Thursday, 3 March 2011

Measuring the Unmeasurable (Part 1)

Albert Einstein once said: "Not everything that matters can be counted. Not everything that can be counted matters."

Few would argue with the second statement. The raft of recently withdrawn performance targets bears witness to the futility of much of the counting the public sector has undertaken in the past few years. The first part of Einstein's quote might be questioned however, particularly by David Cameron if he wants to measure national happiness.

Part of the problem lies in the nature of measurement. It was Disraeli who allegedly coined the phrase "lies, damned lies, and statistics", though I personally prefer Vic Reeves version: "84.9% of statistics are made up on the spot!" Issues arise not with measurement as such, but when we try to reduce everything to numbers.

In fact there is nothing new to measuring something as intangible as happiness. The former King of Bhutan famously declared in 1972 that "Gross National Happiness is more important than Gross National Product". Since then his country has measured its people's happiness based factors which, whilst founded in Buddhist philosophy, reflect components that are internationally recognised as contributing to human happiness. These components (sustainable development, cultural values, natural environment and good governance) are still easier to state than to measure precisely, but they act as the foundation of the way that particular society operates.

The point is that we should not expect to measure happiness, or other intangible human attributes, to a number of decimal places as we might measure distance, temperature or other characteristics of the world around us. Measuring happiness only becomes useful if we can say whether or not it is improving, and can influence the factors that cause that improvement. The maxim "don't ask a question unless you know what you're going to do with the answer!" applies perfectly here.

Getting meaningful information on human happiness thus comes down to two aspects:

  • understanding the factors that cause people to feel happy or otherwise

  • understanding how we can influence these factors and hence make people happier


The first of these is not hard to appreciate. We cannot for example measure the 'niceness' of the weather as a single figure, but we can measure factors like humidity, temperature, wind speed and sunshine that influence our perception of the weather. The same applies to happiness except that some of the factors here are more subjective, or could be prioritised differently by different cultures.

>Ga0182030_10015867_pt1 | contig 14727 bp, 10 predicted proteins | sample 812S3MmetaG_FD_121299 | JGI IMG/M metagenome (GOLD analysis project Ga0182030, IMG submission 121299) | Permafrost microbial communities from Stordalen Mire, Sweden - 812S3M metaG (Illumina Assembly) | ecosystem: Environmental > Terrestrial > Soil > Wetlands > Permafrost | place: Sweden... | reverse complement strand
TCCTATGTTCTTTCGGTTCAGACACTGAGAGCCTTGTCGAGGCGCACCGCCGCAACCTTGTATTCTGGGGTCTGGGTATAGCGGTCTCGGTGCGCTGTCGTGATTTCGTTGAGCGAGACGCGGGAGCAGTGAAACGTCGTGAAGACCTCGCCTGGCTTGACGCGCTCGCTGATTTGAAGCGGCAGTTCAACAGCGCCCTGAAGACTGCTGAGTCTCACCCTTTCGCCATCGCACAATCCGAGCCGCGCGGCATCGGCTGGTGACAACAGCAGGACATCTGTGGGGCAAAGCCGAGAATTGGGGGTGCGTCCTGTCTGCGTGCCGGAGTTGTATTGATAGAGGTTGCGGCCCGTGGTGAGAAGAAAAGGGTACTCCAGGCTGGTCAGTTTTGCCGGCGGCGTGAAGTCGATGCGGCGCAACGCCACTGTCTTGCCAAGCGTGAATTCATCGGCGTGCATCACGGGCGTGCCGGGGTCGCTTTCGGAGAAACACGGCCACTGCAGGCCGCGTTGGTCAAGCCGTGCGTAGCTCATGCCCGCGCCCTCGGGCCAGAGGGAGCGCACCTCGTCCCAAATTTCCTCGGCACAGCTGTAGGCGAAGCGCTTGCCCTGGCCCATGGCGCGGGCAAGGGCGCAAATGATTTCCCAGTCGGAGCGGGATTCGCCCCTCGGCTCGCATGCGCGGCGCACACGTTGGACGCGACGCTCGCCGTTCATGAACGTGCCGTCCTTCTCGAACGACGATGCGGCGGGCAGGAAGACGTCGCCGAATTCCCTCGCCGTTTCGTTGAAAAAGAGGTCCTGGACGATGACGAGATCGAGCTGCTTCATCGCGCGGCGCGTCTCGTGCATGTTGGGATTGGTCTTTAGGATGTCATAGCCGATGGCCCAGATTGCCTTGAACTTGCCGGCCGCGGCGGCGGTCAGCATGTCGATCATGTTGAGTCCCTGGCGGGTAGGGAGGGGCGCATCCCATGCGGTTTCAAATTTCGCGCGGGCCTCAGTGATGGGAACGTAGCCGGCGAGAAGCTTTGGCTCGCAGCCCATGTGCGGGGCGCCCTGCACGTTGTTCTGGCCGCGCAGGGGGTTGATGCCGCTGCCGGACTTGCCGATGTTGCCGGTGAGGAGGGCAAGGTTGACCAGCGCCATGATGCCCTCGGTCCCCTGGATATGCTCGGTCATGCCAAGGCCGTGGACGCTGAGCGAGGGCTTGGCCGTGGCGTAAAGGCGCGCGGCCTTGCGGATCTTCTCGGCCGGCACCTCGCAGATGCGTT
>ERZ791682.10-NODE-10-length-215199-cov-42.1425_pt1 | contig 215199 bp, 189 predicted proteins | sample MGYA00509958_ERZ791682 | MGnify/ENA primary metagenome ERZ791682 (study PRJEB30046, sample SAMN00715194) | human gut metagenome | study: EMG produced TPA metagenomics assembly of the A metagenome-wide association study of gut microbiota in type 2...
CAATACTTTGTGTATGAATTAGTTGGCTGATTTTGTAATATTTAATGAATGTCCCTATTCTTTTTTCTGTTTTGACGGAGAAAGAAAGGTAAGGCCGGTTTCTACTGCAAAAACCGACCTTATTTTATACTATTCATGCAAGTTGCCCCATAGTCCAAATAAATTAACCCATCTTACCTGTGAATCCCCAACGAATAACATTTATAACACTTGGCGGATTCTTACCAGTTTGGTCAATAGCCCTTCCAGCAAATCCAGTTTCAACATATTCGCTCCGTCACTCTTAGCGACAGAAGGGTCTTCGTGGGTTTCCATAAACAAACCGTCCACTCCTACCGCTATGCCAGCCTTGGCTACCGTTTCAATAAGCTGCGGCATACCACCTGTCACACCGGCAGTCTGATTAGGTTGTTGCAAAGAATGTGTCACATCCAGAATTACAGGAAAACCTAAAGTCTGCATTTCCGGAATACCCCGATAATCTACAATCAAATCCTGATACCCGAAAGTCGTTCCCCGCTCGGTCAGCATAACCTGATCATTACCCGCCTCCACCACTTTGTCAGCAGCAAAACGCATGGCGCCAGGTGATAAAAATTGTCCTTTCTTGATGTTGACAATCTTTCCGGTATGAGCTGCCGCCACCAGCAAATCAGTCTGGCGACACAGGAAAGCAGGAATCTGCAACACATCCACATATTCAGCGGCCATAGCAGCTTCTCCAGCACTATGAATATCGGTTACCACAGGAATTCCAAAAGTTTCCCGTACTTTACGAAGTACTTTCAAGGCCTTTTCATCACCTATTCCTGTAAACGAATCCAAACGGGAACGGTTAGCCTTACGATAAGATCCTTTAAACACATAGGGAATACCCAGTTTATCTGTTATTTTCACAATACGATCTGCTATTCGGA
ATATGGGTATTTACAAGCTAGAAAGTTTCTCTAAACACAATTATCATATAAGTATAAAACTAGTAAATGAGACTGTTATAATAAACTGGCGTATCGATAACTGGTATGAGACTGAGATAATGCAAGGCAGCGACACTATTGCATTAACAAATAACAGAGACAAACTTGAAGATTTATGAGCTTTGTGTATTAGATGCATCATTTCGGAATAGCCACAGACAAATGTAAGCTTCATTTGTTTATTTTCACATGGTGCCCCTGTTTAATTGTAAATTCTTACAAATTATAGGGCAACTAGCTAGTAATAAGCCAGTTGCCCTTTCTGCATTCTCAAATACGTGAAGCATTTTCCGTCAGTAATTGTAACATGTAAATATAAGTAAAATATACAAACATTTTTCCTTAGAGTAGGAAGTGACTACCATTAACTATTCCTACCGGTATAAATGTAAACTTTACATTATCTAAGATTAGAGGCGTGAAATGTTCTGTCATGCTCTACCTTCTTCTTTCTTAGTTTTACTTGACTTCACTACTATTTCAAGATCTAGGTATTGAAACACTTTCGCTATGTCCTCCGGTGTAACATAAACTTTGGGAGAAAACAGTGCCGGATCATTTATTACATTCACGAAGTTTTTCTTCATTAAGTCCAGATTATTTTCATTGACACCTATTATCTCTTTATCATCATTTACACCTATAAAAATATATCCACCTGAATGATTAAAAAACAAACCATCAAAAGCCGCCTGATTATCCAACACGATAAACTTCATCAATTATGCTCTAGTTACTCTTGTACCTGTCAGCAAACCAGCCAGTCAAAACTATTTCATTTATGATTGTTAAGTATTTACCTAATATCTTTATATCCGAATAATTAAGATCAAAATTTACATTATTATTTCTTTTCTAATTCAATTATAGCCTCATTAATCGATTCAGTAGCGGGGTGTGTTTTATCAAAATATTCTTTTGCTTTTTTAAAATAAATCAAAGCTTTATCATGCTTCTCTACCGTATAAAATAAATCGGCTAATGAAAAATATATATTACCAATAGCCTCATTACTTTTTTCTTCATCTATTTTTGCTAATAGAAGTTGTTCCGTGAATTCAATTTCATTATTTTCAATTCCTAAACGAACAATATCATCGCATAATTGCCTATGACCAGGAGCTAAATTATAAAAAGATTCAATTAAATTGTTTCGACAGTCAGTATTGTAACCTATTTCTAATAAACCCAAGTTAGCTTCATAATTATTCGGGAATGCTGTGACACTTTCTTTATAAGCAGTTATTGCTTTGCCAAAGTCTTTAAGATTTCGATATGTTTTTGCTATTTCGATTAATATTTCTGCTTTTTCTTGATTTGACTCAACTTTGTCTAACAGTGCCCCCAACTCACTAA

The second factor - influencing - is harder, because it involves anticipating both the short-term and long-term impact of the decisions we make. For example, we already prohibit access to certain land areas to preserve wildlife and natural habitat. Taking this much further, by excluding people from large areas of our national parks, would undoubtedly yield benefits in terms of sustainability for future generations. But in the short term it would make many people unhappy by denying them access to areas and pursuits that they enjoy. Similarly, alleviating unemployment through costly government subsidies may increase happiness for those who benefit, but could be outweighed if the longer term economic impact of such spending adversely affects the whole population.

Moreover, some of the indicators on which such policy decisions have to be based may themselves be intangible: how can we measure sustainability, motivation, or communication for instance? It's a complex issue but the starting point is something I would like to offer as an alternative quote to the Einstein original:

"Everything can be measured in some way. Nothing (other than simple counting) can be measured with perfect accuracy."

In other words, it's not about trying to reduce everything to numbers but about how we can gauge and influence what will be widely accepted as improvement. Assessing progress rather than trying to measure absolutes, if you like.

This was Part 1. "Stay tuned" as they say, and I will develop this argument in more practical detail with my next blog.

Check my web site at www.real-improvement.com for more information and ideas.

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